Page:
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Prevalence of thyroid autoimmunity in first-degree relatives of patients with celiac disease

  • Snigdha Soni
  • Ashish Agarwal
  • Alka Singh
  • Vipin Gupta
  • Rajesh Khadgawat
  • Pradeep K. Chaturvedi
  • Vineet Ahuja
  • Govind K. MakhariaEmail author
Original Article
  • 24 Downloads

Abstract

Aim

Patients with celiac disease (CeD) are prone to develop other autoimmune diseases such as autoimmune thyroid disease and type 1 diabetes. While 7.5% of first-degree relatives (FDRs) of patients with CeD develop CeD, it is not clear whether FDRs of patients with CeD are at higher risk of developing autoimmune thyroid disease.

Methods

In this prospective case-control study, we recruited 194 FDRs (males 53.1%) of 91 patients with CeD and 140 age-matched healthy controls (males 76.4%). They were screened for CeD using anti-tissue transglutaminase antibodies (anti-tTG Ab) and thyroid disease using a symptom questionnaire, anti-thyroid peroxidase antibodies (anti-TPO) and serum thyroid-stimulating hormone (TSH). Subjects having positive anti-TPO but a normal TSH were classified as having thyroid autoimmunity and those with elevated TSH with or without positive anti-TPO Ab were classified as having autoimmune thyroid dysfunction.

Results

The prevalence of thyroid autoimmunity and autoimmune thyroid dysfunction in FDRs was significantly higher than that in healthy controls (17.5% vs. 5.0%, p < 0.01; 11.8% vs. 3.5%, p < 0.01), respectively. A significantly higher number of FDRs had a positive anti-tTG Ab in comparison with controls (13.9% vs. 2.2%, p < 0.001). Amongst FDRs having thyroid autoimmunity, 44.1%, 47.0% and 8.8% were siblings, parents and children of patients with CeD, respectively. Familial clustering was seen only in 1 family.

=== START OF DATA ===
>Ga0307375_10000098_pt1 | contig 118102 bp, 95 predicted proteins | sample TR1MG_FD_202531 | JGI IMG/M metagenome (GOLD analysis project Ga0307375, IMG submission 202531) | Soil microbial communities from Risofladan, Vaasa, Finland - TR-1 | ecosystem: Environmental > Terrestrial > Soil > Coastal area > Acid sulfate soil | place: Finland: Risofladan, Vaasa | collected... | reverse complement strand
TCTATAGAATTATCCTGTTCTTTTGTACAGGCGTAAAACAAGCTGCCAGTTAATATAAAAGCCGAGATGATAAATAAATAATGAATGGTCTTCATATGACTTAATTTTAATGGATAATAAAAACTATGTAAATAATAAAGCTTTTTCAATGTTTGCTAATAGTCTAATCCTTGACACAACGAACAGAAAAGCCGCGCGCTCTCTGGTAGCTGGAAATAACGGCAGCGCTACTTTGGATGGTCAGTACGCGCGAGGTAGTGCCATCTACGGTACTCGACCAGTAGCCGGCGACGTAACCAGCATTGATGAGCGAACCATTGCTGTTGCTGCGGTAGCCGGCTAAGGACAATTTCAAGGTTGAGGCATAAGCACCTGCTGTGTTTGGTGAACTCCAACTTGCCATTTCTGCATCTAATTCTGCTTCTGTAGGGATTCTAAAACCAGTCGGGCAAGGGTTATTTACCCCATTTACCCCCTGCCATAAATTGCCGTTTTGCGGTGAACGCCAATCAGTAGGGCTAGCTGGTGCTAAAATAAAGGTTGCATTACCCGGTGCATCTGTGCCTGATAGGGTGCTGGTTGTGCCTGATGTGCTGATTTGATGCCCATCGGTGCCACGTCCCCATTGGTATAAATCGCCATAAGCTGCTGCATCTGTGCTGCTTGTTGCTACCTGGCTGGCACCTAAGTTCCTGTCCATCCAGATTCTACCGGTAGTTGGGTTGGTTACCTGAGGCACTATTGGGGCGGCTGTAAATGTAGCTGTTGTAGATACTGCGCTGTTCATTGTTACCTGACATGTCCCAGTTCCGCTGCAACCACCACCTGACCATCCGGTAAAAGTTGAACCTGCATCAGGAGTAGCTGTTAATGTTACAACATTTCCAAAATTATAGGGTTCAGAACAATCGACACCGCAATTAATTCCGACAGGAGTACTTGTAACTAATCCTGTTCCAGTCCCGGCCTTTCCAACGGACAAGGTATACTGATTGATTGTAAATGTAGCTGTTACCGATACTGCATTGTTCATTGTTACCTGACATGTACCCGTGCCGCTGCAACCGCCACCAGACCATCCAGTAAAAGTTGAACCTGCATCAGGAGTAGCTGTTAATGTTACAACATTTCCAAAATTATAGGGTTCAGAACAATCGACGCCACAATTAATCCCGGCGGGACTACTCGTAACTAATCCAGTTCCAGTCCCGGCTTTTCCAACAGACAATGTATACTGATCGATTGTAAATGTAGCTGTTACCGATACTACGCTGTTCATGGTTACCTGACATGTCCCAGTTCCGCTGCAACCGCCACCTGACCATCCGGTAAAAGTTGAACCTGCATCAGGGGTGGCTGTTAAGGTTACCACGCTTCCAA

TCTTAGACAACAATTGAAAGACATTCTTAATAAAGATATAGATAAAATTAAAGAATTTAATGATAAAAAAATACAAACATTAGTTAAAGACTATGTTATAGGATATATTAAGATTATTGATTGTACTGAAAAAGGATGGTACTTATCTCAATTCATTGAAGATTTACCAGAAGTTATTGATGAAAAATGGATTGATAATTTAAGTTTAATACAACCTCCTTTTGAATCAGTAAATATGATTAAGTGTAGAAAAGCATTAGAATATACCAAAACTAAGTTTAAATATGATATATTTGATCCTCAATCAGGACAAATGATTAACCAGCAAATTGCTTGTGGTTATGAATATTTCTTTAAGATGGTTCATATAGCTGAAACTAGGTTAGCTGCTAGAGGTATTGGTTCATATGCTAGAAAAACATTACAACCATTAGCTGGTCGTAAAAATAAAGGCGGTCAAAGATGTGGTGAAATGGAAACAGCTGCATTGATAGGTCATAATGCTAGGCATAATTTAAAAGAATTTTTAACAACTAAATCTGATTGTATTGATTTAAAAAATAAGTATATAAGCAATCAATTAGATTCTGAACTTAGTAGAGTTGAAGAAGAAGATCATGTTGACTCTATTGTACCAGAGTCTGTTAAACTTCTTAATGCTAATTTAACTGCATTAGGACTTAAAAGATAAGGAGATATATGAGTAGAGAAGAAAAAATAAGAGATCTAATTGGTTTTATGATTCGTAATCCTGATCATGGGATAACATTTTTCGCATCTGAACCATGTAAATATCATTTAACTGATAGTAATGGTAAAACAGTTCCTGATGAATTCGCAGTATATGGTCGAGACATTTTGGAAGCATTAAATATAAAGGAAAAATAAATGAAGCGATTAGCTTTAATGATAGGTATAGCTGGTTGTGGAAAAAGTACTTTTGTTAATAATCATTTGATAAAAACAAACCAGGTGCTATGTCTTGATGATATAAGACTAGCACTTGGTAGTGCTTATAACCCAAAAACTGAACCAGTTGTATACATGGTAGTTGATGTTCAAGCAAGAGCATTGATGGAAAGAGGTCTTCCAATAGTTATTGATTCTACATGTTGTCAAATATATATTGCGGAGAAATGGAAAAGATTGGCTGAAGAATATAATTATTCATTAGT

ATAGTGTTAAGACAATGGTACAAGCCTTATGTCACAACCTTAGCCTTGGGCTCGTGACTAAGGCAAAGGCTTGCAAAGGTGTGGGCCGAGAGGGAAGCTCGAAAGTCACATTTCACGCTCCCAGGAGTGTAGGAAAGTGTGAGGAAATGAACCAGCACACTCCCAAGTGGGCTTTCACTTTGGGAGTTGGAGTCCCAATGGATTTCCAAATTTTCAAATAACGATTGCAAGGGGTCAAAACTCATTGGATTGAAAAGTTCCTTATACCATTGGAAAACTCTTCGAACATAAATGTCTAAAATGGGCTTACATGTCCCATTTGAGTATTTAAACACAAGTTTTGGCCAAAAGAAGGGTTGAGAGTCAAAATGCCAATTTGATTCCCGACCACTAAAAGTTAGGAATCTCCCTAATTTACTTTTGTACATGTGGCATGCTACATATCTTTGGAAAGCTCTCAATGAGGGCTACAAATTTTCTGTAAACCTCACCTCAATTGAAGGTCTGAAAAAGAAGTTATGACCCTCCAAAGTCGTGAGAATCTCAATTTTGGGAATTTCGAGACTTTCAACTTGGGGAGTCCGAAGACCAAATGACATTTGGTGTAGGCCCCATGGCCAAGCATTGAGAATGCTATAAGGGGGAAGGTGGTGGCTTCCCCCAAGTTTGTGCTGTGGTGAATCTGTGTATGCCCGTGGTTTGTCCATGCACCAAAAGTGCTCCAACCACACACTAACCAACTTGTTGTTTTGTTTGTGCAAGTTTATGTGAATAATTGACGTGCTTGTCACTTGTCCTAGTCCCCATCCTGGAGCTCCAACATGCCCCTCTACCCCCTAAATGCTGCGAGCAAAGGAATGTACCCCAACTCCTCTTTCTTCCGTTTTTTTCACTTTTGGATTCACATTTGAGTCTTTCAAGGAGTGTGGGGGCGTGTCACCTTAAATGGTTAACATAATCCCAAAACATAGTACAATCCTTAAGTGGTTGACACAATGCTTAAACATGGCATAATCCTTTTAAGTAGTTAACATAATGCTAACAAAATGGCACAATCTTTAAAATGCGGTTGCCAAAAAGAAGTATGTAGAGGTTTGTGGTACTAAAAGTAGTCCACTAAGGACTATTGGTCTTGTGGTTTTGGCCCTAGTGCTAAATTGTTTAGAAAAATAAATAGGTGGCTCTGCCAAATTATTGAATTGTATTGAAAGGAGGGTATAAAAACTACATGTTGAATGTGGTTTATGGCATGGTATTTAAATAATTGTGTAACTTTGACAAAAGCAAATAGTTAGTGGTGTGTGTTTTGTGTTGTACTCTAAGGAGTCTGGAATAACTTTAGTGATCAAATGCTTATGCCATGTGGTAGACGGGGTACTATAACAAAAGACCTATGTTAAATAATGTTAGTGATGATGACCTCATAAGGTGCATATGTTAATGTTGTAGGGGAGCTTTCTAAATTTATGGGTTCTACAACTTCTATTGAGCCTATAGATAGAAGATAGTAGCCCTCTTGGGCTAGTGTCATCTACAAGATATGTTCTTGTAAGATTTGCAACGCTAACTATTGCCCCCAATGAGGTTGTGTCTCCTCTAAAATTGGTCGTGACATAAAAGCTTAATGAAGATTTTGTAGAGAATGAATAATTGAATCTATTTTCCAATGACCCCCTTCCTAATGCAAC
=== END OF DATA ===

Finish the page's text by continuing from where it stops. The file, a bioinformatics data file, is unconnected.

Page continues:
Conclusion

FDRs of patients with CeD have 3-fold higher risk of developing autoimmune thyroid disorders and associated thyroid dysfunction. Therefore, it is advisable for early screening of FDRs for CeD and associated thyroid autoimmune through screening measures.

Keywords

Autoimmunity Familial Genetics Thyroid dysfunction 

Notes

Compliance with ethical standards

Conflict of interest

SS, AA, AS, VG, RK, PKC, VA, and GKM declare that they have no conflict of interest.

Ethics statement

The study was performed conforming to the Helsinki declaration of 1975, as revised in 2000 and 2008 concerning human and animal rights, and the authors followed the policy concerning informed consent as shown on Springer.com.

Institutional Ethics Committee approved the study (IEC/NP-202/ 275Q5 08.05.2015, RP-18/2015), and written and informed consent was taken from each participating subject.

Disclaimer

The authors are solely responsible for the data and the contents of the paper. In no way, the Honorary Editor-in-Chief, Editorial Board Members, or the printer/publishers are responsible for the results/findings and content of this article.

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Copyright information

© Indian Society of Gastroenterology 2019

Authors and Affiliations

  1. 1.Department of Gastroenterology and Human Nutrition, All India Institute of Medical SciencesNew DelhiIndia
  2. 2.Department of Endocrinology, All India Institute of Medical SciencesNew DelhiIndia
  3. 3.Department of Reproductive Biology, All India Institute of Medical SciencesNew DelhiIndia

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